By Addy Hatch, College of Nursing

A foundation created by a thrifty farmer in Grant County is making charitable gifts to both the Washington State University College of Nursing in Yakima and the WSU Elson S. Floyd College of Medicine in Spokane.

Thanks to the generosity of the Paul Lauzier Charitable Foundation, the College of Nursing in Yakima will soon have a high-tech mannequin for use in simulation-based education, while the Elson S. Floyd College of Medicine will have abdominal exam trainers and computer workstations for its Virtual Clinical Center on the Spokane campus. Last year the College of Medicine received a gift from the foundation to equip exam rooms in that center, where medical students practice performing clinical exams.

“WSU is grateful to the Paul Lauzier Charitable Foundation for its strong support of our health sciences programs,” said Daryll DeWald, Ph.D., chancellor of WSU Health Sciences Spokane. “Simulation is a proven method in health sciences education, providing students with low-risk opportunities to hone their skills and techniques.”

With its $70,000 gift, the College of Nursing in Yakima will purchase a Sim Man Essential mannequin, which breathes, blinks and has heart sounds. Students learn to evaluate, diagnose and practice skills in airway, breathing, cardiac and circulation management. The mannequin is also wireless, enabling students to practice emergency response outside a clinical setting.

The College of Medicine will use its $30,000 gift to buy two abdominal exam trainers, which can be used as teaching aids and testing instruments. The trainers will enable students to practice palpation, auscultation and percussion elements of abdominal and gastrointestinal examinations. The college will also purchase 20 computer workstations that will allow for student tablet computers to be used as simulated electronic medical record devices.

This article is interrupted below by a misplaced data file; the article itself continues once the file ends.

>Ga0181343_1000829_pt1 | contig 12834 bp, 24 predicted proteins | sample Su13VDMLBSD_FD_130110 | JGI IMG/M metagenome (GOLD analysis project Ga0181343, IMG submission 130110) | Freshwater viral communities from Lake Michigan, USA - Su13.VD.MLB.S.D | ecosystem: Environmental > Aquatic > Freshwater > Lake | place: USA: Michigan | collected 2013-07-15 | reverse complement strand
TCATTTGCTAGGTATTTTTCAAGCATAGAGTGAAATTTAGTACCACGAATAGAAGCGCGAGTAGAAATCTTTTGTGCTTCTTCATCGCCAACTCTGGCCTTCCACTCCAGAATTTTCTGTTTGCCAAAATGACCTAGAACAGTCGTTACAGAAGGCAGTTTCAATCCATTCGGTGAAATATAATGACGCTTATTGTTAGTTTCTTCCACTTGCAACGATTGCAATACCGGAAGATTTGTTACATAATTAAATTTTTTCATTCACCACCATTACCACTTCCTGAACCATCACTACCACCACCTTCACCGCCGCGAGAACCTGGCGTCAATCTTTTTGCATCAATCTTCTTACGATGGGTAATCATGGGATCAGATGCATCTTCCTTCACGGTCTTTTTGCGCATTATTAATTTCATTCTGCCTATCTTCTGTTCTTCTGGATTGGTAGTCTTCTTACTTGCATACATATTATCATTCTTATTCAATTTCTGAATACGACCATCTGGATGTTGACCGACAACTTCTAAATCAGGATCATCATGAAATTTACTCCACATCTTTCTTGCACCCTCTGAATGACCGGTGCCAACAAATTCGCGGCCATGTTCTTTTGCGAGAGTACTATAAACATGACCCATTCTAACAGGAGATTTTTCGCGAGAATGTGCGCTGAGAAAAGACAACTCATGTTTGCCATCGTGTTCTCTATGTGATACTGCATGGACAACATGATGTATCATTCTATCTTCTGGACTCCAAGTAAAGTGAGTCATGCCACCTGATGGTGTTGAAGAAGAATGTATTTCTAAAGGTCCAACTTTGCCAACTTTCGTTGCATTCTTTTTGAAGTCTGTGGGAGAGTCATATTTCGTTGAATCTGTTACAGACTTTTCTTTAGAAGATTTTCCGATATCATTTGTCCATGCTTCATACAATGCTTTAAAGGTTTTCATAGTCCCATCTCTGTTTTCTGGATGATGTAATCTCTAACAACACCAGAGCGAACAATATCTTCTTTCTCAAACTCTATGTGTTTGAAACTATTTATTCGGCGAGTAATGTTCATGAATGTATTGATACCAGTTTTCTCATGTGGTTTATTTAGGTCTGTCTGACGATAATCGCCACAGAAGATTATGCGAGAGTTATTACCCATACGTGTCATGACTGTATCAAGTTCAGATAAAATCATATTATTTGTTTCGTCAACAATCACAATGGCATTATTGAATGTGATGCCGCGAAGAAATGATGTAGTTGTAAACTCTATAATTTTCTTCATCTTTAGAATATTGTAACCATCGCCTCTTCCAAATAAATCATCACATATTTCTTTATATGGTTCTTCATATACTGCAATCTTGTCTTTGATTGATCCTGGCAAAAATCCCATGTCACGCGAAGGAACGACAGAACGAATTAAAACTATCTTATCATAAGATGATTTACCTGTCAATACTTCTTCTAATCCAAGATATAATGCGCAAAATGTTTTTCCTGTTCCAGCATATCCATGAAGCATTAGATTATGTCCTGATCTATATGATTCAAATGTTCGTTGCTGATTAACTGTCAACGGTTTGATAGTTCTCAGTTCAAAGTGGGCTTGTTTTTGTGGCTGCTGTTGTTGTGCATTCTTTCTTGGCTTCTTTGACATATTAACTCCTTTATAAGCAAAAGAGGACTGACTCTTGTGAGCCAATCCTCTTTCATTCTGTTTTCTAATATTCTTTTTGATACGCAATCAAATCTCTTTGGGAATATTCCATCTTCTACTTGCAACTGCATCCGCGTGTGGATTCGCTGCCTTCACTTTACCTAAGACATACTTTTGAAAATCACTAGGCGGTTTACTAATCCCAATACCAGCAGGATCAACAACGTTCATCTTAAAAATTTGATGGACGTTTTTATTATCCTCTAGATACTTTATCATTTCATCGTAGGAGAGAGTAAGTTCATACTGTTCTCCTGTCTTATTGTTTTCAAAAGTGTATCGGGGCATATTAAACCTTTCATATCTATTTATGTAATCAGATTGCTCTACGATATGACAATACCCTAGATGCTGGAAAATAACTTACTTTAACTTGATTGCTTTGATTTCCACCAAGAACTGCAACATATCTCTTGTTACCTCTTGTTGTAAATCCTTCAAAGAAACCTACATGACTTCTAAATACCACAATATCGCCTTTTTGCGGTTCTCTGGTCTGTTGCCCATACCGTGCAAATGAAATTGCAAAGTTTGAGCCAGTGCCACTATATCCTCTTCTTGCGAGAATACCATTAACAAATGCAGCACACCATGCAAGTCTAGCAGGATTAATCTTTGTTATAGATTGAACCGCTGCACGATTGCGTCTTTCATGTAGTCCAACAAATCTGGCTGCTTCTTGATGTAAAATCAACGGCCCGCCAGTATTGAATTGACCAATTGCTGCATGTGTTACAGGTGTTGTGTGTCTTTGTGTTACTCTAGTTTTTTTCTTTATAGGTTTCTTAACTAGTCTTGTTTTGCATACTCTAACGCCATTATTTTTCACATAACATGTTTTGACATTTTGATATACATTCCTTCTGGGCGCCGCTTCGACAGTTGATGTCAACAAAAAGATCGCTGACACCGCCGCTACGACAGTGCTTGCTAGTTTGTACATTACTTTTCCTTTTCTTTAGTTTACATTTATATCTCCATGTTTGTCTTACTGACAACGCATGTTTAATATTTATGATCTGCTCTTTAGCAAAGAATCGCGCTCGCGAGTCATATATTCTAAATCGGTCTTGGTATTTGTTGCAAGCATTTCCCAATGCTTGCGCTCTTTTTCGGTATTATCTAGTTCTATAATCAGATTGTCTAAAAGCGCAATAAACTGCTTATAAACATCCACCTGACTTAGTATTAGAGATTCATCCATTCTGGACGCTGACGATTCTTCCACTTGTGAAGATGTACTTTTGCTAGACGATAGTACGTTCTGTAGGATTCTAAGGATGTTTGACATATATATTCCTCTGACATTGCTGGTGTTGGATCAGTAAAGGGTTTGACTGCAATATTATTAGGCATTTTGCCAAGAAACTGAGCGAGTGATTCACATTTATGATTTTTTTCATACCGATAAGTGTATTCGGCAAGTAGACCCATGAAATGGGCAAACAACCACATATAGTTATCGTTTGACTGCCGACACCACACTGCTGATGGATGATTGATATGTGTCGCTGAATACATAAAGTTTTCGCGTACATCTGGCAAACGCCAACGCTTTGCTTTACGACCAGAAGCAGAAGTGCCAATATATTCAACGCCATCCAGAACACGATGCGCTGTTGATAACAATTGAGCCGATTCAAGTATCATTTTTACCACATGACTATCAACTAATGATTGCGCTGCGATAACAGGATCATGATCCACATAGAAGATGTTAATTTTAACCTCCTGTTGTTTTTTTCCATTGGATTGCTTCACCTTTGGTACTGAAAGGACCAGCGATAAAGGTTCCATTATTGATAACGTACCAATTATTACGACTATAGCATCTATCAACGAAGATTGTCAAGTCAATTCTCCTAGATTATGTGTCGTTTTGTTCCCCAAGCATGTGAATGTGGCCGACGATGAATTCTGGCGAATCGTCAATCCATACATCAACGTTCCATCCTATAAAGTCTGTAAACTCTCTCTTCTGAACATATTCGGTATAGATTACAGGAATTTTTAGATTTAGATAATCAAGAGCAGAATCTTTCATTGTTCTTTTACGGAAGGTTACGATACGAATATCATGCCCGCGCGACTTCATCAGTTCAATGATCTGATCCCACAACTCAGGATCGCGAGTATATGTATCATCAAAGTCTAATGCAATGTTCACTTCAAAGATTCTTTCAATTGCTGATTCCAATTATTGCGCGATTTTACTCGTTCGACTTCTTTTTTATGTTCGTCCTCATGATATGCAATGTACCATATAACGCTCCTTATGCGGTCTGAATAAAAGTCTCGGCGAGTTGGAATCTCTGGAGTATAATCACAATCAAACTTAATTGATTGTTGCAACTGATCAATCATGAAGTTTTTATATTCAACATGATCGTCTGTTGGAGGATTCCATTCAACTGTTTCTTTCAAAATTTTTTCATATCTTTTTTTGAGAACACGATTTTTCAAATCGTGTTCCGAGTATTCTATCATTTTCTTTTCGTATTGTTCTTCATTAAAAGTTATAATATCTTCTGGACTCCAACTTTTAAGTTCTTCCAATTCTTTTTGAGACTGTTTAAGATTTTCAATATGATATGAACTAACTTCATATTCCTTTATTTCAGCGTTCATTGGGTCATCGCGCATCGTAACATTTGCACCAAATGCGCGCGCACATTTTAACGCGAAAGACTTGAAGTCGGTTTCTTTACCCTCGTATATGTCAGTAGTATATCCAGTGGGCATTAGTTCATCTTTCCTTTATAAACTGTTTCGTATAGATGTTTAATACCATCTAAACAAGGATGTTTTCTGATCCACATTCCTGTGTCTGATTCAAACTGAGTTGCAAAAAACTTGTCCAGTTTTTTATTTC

Paul Lauzier was the son of French immigrants, whose family raised sheep in the Yakima Valley, then in Grant County. After he returned from serving in the Army during World War II, Lauzier assumed responsibility for the family business. He acquired land and eventually branched into cattle and irrigated farming. He never married, lived frugally and gave to many charitable causes during his lifetime. He died in 1995.

“We are pleased to further Mr. Lauzier’s legacy of charitable giving with gifts supporting the important work being done by the students, faculty and administrators at the WSU College of Nursing as well as the Elson S. Floyd College of Medicine,” said Lauzier Foundation Trustee Michael Rex Tabler.

Over the past 20 years the Paul Lauzier Charitable Foundation has provided financial support totaling more than $10.5 million to a wide range of community development causes, youth programs and projects in health and public safety, education and agriculture. Gifts to WSU total more than $1.38 million. In addition, the Paul Lauzier Scholarship Foundation has awarded 4,788 educational scholarships to Grant County high school graduates attending colleges and trade schools in Washington. WSU students have received more than $2.1 million in scholarship support from the Lauzier foundation.

Chancellor DeWald noted that both the College of Nursing and College of Medicine have robust programs to prepare health care professionals for careers working in rural areas and with under-served populations. “We think WSU’s outreach and approach fits with Mr. Lauzier’s priorities in life, and his foundation’s activities after his death,” he said.

 

Contact:

  • Karin Neuenschwander, director, WSU Foundation Relations, 509-335-6726, karinn@wsu.edu.
  • Addy Hatch, director of outreach and communications, 509-324-7340, hatch@wsu.edu.